Business as usual for museums funded by Sackler opioid money?

Beneficiaries of the family’s largesse deflect or ignore questions about the donors’ role in the drugs epidemic sweeping the US

Paramedics in Charleston, West Virginia, tend to a woman suspected of overdosing Craig Hudson/Gazette-Mail photos

Paramedics in Charleston, West Virginia, tend to a woman suspected of overdosing Craig Hudson/Gazette-Mail photos

Museums funded by the Sackler family reacted with apparent indifference to an investigation published on 30 October in the New Yorker, which revealed that the source of the family’s wealth largely derives from the sale of OxyContin, a highly addictive opioid.

The Sacklers have a long and distinguished history of philanthropy in the US, the UK and elsewhere. Their gifts to museums have enabled the building of new wings, the opening of new galleries, the endowment of directorships and curatorships, and much more.

“Their name has been pushed forward as the epitome of good works…but, when it comes down to it, they’ve earned this fortune at the expense of millions of people who are addicted. It’s shocking how they have got away with it,” Allen Frances, the former chair of psychiatry at Duke University School of Medicine, told the New Yorker.

“[The Sacklers] have earned this fortune at the expense of millions of people”

The family pharmaceutical business, Purdue Pharma, set up by brothers Arthur, Raymond and Mortimer Sackler, who grew up in Brooklyn, developed OxyContin as a prescription painkiller. It was launched in 1995. Arthur Sackler had died by then, but Raymond and Mortimer and their wives and heirs went on to make billions from sales of the drug.

Deliberately misleading

The investigation described the marketing campaign surrounding the launch and sale of OxyContin. This was designed to overturn the medical community’s aversion to prescribing opioids, the magazine states, and Purdue Pharma “funded research and paid doctors to make the case that concerns about opioid addiction were overblown and that OxyContin could safely treat an ever-wider range of maladies”.

The drug went on to play a critical role in fuelling the current opioid epidemic in the US; patients who became addicted and then found it “too expensive or too difficult” to obtain turned to heroin, the magazine reported. According to the American Society of Addiction Medicine, “four out of five people who try heroin today started with prescription painkillers”, and figures from the Centers for Disease Control and Prevention suggest that 145 Americans die every day from opioid overdoses.

President Donald Trump declared the opioid crisis a national public health emergency in October, and last month, the White House Council of Economic Advisers estimated the national cost of the epidemic in 2015 at $504bn.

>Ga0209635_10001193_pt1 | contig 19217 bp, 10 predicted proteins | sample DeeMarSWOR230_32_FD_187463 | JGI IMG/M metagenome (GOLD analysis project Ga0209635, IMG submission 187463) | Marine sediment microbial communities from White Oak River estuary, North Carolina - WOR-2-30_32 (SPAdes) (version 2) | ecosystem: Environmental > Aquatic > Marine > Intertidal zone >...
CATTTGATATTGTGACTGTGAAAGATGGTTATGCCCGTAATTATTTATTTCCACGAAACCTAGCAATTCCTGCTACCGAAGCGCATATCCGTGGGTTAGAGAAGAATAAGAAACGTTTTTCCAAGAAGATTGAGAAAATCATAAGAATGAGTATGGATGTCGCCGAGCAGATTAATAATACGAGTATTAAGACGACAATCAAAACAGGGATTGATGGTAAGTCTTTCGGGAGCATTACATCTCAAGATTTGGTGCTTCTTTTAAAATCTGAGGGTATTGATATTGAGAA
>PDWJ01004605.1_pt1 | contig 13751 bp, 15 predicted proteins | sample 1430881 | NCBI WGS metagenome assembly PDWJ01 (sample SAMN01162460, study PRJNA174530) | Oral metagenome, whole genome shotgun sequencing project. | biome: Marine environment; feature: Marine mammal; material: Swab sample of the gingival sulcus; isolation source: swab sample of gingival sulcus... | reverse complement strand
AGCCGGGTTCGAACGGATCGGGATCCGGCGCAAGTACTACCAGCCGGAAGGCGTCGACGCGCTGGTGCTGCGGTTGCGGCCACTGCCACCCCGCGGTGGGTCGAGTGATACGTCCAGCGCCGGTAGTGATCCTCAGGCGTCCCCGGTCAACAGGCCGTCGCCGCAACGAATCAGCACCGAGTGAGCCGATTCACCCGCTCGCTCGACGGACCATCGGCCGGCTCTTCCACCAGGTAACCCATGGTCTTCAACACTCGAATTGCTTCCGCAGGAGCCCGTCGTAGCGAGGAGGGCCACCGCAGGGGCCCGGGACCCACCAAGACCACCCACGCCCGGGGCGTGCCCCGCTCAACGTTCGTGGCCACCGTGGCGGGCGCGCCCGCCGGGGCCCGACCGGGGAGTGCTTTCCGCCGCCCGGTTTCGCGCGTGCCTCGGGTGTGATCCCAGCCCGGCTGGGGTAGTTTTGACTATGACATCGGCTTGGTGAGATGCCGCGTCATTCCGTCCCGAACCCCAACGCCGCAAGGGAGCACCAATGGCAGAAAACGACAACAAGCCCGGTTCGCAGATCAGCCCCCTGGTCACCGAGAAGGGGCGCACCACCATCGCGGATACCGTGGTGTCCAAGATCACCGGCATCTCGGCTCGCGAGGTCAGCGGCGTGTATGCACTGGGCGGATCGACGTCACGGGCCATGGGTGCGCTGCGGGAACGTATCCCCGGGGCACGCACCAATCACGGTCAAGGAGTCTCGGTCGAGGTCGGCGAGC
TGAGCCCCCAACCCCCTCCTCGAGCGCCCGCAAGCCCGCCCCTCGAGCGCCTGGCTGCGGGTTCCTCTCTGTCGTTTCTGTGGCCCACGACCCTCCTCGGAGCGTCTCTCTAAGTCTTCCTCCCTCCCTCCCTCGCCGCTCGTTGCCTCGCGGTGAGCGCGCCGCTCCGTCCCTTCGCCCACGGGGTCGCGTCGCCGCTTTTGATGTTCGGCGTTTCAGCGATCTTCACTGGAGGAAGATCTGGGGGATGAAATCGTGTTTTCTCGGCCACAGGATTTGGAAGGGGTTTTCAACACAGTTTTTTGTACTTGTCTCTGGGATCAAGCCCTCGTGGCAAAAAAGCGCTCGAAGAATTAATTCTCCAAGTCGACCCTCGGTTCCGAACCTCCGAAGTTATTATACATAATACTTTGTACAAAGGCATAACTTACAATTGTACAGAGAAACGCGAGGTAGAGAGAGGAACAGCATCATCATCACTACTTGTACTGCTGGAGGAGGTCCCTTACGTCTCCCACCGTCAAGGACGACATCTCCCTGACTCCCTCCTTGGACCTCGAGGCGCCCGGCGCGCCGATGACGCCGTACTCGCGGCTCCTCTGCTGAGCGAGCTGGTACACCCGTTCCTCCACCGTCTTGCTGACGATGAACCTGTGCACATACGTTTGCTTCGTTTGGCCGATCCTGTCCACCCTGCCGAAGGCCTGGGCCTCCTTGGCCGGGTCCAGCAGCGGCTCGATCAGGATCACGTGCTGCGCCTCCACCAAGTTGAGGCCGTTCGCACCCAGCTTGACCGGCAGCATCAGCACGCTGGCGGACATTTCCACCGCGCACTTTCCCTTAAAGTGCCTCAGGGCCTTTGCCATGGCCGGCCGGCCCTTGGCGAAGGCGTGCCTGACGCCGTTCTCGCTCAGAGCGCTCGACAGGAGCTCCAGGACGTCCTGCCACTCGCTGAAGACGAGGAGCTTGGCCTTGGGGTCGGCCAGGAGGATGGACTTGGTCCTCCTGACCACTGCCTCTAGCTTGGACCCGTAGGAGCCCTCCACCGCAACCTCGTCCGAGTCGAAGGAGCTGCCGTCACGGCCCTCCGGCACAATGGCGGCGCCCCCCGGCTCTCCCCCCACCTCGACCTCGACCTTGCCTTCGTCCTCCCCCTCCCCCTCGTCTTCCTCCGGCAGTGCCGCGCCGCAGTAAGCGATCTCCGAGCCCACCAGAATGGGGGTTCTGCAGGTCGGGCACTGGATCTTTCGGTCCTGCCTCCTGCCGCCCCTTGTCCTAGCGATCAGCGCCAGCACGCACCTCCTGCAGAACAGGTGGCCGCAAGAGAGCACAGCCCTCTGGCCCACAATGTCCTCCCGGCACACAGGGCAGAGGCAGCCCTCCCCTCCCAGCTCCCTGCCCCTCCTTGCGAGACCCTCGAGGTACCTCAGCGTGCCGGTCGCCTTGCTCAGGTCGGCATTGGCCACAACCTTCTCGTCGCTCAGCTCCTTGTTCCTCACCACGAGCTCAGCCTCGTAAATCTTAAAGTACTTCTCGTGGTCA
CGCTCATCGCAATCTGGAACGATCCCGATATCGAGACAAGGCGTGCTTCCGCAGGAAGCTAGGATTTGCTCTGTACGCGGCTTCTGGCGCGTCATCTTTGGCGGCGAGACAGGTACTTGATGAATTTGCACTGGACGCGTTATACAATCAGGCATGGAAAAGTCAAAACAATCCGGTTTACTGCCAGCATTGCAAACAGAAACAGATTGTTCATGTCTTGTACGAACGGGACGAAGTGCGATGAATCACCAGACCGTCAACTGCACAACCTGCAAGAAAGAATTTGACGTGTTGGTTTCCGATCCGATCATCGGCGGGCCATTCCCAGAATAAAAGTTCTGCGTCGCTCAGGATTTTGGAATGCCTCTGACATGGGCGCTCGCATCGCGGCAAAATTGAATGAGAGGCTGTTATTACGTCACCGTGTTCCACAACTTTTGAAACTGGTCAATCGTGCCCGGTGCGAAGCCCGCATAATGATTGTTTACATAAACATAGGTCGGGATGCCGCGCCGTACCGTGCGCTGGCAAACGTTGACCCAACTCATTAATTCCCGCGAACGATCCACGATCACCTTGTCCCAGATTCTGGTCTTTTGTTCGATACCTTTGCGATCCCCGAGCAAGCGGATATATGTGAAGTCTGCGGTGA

Purdue Pharma must bear much of the blame for the epidemic because its “multi-faceted campaign… misinformed the medical community about the risks” of opioid prescriptions, Andrew Kolodny, the co-director of the Opioid Policy Research Collaboration at Brandeis University, told the New Yorker.

Multiple lawsuits against Purdue Pharma in the US have been settled out of court; in 2006, for example, the company paid $75m to 5,000 patients who said they had become addicted to OxyContin, so there has never been a public reckoning of the company’s misdeeds. Many more lawsuits are pending.

Museums very dependent

In the US, many of the museums funded by the Sackler family have been supported by Arthur Sackler and his heirs, who did not directly benefit from the sale of OxyContin, the New Yorker reported. We contacted the Brooklyn Museum, the Solomon R. Guggenheim Museum, the Metropolitan Museum of Art, the Dia Art Foundation, Harvard Art Museums, the Museum of Fine Arts, Boston, and the Smithsonian Institution. Only the Smithsonian responded; a spokeswoman said that it accepted a donation of Asian art and $4m from Arthur Sackler in 1982, years before OxyContin was introduced.

In the UK, however, much of the funding for museums has come from the late Mortimer Sackler and his wife Theresa. The Serpentine Gallery in London inaugurated a new space in Kensington Gardens in 2013; designed by the late architect Zaha Hadid, the Serpentine Sackler Gallery was funded by a major gift from a foundation set up by Mortimer and Theresa. In a short statement, the gallery said it “has benefited from the philanthropy of the Sackler Foundation”, as have “many cultural and educational institutions across the world”.

The Victoria and Albert Museum (V&A) has also received major gifts from the foundation set up by Mortimer and Theresa Sackler, which enabled the opening of a Sackler Centre for arts education in 2004 and a new courtyard in June, while a family trust has supported the institution’s endowment and acquisitions. Theresa Sackler, who sits on the board of Purdue Pharma, has also served as a museum trustee since 2011. “The Sackler family continue to be an important and valuable donor to the V&A and we are grateful for their ongoing support,” a spokeswoman tells us.

The Ashmolean Museum in Oxford and London’s British Museum (which has received funding from Raymond and Beverly Sackler), National Gallery and Royal College of Art declared themselves grateful to the Sacklers for their money.

Such insubstantial responses are to be expected, says Adrian Ellis, the director of AEA Consulting, a cultural advisory firm. Cultural institutions are unlikely to take a principled stand on funding decisions unless public opinion turns against them, he adds. “Museums do not generally take the lead on issues of morality; they tend to react to changes in public opinion. So I would not expect action unless there is a general hullabaloo.”

• Comment: Culture is compromised by donations from the Sackler family: we must not accept any more of their money